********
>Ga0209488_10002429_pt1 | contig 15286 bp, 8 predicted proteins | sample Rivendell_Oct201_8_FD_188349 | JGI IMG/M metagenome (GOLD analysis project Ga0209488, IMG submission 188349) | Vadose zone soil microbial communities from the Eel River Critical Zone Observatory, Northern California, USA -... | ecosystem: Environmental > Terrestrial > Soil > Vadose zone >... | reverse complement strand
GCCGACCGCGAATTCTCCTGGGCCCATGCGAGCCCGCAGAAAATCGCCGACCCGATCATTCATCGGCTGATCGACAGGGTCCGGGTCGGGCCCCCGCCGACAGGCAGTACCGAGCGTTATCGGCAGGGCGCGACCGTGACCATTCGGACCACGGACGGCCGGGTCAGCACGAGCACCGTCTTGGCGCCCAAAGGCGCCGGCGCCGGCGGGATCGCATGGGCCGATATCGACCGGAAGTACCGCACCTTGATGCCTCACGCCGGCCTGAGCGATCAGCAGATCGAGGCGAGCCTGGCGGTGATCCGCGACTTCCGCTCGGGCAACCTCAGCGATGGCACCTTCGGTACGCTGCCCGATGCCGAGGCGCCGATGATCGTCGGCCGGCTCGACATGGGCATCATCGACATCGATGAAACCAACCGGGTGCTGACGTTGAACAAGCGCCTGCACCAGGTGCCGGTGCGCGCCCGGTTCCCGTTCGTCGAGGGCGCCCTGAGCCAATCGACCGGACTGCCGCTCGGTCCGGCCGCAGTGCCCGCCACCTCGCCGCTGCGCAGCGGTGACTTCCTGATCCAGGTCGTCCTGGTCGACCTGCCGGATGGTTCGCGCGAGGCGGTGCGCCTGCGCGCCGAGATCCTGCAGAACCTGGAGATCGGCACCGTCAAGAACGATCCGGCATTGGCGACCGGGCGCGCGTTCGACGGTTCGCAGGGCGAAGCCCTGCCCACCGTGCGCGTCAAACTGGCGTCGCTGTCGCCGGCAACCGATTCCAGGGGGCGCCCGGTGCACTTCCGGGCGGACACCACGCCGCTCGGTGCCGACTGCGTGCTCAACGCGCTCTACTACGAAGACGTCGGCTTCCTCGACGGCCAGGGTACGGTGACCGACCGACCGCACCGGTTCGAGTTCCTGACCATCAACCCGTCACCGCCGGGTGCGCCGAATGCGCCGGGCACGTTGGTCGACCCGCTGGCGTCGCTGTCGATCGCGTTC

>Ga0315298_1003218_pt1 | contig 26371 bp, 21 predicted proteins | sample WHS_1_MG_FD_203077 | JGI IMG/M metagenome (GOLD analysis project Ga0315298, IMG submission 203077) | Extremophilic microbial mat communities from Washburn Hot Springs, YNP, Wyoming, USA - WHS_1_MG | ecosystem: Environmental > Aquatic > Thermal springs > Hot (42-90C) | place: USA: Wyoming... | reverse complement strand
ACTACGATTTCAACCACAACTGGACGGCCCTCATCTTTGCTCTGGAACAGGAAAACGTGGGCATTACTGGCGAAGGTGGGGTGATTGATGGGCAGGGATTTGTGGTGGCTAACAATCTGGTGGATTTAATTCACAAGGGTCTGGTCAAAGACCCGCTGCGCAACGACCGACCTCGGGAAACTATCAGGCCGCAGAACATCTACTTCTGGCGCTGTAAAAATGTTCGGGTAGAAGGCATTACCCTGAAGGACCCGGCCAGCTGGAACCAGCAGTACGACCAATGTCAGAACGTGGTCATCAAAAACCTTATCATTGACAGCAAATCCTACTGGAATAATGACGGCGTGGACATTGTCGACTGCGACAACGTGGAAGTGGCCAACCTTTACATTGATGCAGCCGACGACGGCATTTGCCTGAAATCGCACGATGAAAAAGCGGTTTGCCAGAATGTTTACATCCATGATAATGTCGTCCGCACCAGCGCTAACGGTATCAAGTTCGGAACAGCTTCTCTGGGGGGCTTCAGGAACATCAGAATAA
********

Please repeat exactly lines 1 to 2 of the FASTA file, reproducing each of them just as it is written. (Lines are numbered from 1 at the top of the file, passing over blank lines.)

>Ga0209488_10002429_pt1 | contig 15286 bp, 8 predicted proteins | sample Rivendell_Oct201_8_FD_188349 | JGI IMG/M metagenome (GOLD analysis project Ga0209488, IMG submission 188349) | Vadose zone soil microbial communities from the Eel River Critical Zone Observatory, Northern California, USA -... | ecosystem: Environmental > Terrestrial > Soil > Vadose zone >... | reverse complement strand
GCCGACCGCGAATTCTCCTGGGCCCATGCGAGCCCGCAGAAAATCGCCGACCCGATCATTCATCGGCTGATCGACAGGGTCCGGGTCGGGCCCCCGCCGACAGGCAGTACCGAGCGTTATCGGCAGGGCGCGACCGTGACCATTCGGACCACGGACGGCCGGGTCAGCACGAGCACCGTCTTGGCGCCCAAAGGCGCCGGCGCCGGCGGGATCGCATGGGCCGATATCGACCGGAAGTACCGCACCTTGATGCCTCACGCCGGCCTGAGCGATCAGCAGATCGAGGCGAGCCTGGCGGTGATCCGCGACTTCCGCTCGGGCAACCTCAGCGATGGCACCTTCGGTACGCTGCCCGATGCCGAGGCGCCGATGATCGTCGGCCGGCTCGACATGGGCATCATCGACATCGATGAAACCAACCGGGTGCTGACGTTGAACAAGCGCCTGCACCAGGTGCCGGTGCGCGCCCGGTTCCCGTTCGTCGAGGGCGCCCTGAGCCAATCGACCGGACTGCCGCTCGGTCCGGCCGCAGTGCCCGCCACCTCGCCGCTGCGCAGCGGTGACTTCCTGATCCAGGTCGTCCTGGTCGACCTGCCGGATGGTTCGCGCGAGGCGGTGCGCCTGCGCGCCGAGATCCTGCAGAACCTGGAGATCGGCACCGTCAAGAACGATCCGGCATTGGCGACCGGGCGCGCGTTCGACGGTTCGCAGGGCGAAGCCCTGCCCACCGTGCGCGTCAAACTGGCGTCGCTGTCGCCGGCAACCGATTCCAGGGGGCGCCCGGTGCACTTCCGGGCGGACACCACGCCGCTCGGTGCCGACTGCGTGCTCAACGCGCTCTACTACGAAGACGTCGGCTTCCTCGACGGCCAGGGTACGGTGACCGACCGACCGCACCGGTTCGAGTTCCTGACCATCAACCCGTCACCGCCGGGTGCGCCGAATGCGCCGGGCACGTTGGTCGACCCGCTGGCGTCGCTGTCGATCGCGTTC